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A health savings account (HSA) is a personal savings account that lets you set aside pre-tax funds at any point in the year for medical expenses, including those not covered by your plan. Sometimes health savings accounts are offered by employers.
There are a few great things about the HSA:
- Expenses paid with funds from your HSA count toward your deductible.
- The funds in the account accrue interest.
- If you have funds left over in the account at the end of the year they can “roll over” and be used the following year. (However, distributions from HSAs that are not used for qualified medical expenses are subject to an additional 20% tax, on top of ordinary income tax. But if you switch plans mid-year, your funds come with you to your new employer, assuming the newbie has a plan.)
To be eligible for a health savings account, you must have a high-deductible health insurance plan, not be covered by any other health insurance plan (including Medicare), and cannot be a dependent on someone else’s tax return.
Health savings accounts (or HSAs) are a fairly new wrinkle in the nation's health care arsenal. If you select a health insurance plan that has a high deductible (say, $1,000 or more, instead of the usual $250 or $500) that you have to pay out of your pocket before coverage kicks in, you can open a health savings account to pay for those medical costs—and to also save money for future medical expenses. (Yes, you can use it only for health care expenses, so the Aruba trip may not cut it.)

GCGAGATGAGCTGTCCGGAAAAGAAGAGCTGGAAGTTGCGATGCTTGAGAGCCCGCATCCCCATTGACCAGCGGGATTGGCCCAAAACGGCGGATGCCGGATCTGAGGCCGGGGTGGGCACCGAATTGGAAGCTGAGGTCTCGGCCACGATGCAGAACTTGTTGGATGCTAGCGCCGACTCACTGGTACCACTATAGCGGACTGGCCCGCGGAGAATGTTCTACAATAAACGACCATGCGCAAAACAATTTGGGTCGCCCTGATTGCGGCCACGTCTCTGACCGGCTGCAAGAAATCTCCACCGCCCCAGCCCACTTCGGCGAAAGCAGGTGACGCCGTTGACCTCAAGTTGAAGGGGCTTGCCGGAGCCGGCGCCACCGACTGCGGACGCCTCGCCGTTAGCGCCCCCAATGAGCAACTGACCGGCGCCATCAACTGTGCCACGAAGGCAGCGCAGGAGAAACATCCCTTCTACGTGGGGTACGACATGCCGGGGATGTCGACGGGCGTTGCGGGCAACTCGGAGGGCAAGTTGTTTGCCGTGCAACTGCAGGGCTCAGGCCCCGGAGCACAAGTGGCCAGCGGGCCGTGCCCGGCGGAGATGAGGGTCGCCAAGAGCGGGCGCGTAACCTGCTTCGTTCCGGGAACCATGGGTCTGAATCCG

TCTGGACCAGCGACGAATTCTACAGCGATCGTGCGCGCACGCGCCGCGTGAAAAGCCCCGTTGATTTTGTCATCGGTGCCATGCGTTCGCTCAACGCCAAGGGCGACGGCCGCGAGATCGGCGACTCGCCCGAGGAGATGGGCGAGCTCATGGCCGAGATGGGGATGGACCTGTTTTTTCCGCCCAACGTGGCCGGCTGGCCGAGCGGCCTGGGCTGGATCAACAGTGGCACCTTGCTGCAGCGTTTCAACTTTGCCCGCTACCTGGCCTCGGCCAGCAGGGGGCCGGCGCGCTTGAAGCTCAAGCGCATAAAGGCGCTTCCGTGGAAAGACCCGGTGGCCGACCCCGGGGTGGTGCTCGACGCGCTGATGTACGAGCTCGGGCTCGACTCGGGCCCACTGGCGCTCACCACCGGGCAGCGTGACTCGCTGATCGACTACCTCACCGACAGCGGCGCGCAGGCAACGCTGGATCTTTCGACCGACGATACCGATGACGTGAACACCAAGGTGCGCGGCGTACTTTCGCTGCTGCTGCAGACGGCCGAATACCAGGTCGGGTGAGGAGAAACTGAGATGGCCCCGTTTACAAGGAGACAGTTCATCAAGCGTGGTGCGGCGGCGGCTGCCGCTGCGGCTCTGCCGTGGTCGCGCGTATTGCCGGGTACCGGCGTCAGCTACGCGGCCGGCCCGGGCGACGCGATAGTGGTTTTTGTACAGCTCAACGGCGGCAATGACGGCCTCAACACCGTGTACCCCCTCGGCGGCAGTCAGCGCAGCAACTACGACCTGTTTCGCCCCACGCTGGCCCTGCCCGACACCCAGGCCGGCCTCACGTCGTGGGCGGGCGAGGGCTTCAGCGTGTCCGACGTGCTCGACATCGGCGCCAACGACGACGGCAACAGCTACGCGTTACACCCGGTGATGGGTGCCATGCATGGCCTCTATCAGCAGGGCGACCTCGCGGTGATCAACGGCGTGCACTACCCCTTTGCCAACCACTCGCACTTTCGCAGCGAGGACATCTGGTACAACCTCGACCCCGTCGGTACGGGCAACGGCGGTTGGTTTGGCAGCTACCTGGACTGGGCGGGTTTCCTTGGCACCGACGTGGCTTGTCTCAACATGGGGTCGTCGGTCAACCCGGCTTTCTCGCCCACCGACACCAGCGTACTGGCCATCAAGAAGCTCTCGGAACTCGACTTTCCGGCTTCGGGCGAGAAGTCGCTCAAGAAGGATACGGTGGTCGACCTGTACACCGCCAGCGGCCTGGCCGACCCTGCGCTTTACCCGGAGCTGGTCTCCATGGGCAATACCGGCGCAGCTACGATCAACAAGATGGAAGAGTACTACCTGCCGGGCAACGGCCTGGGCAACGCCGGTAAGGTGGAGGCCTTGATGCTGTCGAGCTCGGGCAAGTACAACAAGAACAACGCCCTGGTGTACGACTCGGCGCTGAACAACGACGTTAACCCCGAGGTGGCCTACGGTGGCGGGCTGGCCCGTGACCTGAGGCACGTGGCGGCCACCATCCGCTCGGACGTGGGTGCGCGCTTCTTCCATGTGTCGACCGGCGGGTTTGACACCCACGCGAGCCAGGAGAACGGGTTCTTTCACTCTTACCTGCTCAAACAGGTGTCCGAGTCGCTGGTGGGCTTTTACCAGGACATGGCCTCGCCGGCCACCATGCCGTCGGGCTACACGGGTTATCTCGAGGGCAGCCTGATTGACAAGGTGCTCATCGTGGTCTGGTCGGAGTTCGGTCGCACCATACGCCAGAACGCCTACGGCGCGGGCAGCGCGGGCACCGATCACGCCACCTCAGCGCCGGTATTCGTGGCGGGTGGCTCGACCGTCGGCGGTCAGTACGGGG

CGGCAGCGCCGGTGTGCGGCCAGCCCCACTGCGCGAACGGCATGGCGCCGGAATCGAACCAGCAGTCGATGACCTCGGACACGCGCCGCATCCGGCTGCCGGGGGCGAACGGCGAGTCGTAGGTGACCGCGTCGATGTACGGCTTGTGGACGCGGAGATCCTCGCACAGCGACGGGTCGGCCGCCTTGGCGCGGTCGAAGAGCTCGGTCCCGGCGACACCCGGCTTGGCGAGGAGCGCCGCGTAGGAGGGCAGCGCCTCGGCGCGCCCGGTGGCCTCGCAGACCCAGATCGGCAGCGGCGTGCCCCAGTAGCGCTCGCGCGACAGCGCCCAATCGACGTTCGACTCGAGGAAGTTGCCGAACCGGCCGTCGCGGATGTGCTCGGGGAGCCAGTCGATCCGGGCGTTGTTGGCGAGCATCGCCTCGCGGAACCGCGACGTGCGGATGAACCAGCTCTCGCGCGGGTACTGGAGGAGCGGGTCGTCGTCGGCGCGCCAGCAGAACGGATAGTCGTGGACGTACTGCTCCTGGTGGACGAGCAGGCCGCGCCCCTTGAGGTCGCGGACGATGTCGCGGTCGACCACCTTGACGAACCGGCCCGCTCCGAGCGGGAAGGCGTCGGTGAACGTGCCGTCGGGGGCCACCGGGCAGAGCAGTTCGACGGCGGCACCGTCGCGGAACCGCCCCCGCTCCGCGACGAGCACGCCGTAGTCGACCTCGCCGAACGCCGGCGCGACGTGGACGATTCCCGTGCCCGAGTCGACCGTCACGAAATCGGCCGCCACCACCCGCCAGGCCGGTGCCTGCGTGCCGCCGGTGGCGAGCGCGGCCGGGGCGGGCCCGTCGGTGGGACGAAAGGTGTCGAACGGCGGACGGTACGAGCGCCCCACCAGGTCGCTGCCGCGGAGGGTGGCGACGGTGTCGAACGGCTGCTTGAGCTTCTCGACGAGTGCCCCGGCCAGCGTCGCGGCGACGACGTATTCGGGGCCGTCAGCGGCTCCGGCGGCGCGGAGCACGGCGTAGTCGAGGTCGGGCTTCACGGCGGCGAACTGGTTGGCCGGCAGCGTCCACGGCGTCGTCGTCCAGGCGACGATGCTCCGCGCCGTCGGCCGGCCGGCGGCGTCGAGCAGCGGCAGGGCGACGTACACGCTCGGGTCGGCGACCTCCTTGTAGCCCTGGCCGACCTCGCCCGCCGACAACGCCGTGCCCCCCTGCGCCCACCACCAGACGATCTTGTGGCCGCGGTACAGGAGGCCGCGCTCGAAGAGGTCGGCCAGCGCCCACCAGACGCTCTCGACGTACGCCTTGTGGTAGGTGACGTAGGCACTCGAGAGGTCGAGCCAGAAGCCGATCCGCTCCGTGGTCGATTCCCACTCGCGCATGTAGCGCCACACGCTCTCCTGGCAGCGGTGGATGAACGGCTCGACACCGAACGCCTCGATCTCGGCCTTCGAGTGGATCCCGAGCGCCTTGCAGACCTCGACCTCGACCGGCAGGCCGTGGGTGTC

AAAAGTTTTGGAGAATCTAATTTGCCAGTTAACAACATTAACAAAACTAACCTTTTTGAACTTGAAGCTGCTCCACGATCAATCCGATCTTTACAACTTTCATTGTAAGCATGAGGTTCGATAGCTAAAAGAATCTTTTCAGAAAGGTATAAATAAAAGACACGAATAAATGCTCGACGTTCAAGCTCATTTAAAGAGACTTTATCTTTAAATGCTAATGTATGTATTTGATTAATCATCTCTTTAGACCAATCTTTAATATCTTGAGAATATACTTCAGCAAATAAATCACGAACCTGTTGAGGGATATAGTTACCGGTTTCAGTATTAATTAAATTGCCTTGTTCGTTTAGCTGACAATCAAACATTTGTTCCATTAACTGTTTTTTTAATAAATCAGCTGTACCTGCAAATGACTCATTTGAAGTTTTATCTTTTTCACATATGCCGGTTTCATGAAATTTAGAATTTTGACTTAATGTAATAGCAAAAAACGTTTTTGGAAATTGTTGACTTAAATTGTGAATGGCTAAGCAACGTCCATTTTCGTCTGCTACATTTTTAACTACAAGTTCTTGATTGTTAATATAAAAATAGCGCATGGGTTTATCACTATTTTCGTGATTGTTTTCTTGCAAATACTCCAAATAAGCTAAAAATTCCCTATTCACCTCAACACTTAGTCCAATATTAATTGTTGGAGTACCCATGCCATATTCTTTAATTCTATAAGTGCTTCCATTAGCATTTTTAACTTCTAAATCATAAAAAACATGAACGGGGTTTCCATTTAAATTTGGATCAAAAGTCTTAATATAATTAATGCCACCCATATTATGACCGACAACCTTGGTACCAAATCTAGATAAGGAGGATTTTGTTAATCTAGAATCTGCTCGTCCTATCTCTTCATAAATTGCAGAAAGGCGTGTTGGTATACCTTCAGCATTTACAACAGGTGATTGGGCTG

The government doesn't tax the contributions or the interest in this savings account, so the cash can build quickly. Best of all, you can't lose the account. Regardless of whether you purchased the high-deductible health insurance plan through your employer or a private health insurance policy on your own, your health savings account remains yours and yours alone. You can even keep it if you move to another state. And it doesn't have the infamous catch that comes with other types of medical spending accounts; you don't forfeit unused HSA funds at the end of the year or in the following spring.
Important: This content reflects information from various individuals and organizations and may offer alternative or opposing points of view. It should not be used for medical advice, diagnosis or treatment. As always, you should consult with your healthcare provider about your specific health needs.